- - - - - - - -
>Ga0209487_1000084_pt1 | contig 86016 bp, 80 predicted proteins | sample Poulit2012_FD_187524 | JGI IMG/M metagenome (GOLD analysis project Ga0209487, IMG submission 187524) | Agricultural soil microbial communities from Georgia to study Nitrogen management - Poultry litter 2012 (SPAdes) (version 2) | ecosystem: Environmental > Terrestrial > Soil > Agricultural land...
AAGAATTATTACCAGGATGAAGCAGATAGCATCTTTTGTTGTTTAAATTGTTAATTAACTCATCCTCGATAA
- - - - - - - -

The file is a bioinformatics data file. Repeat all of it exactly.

>Ga0209487_1000084_pt1 | contig 86016 bp, 80 predicted proteins | sample Poulit2012_FD_187524 | JGI IMG/M metagenome (GOLD analysis project Ga0209487, IMG submission 187524) | Agricultural soil microbial communities from Georgia to study Nitrogen management - Poultry litter 2012 (SPAdes) (version 2) | ecosystem: Environmental > Terrestrial > Soil > Agricultural land...
AAGAATTATTACCAGGATGAAGCAGATAGCATCTTTTGTTGTTTAAATTGTTAATTAACTCATCCTCGATAA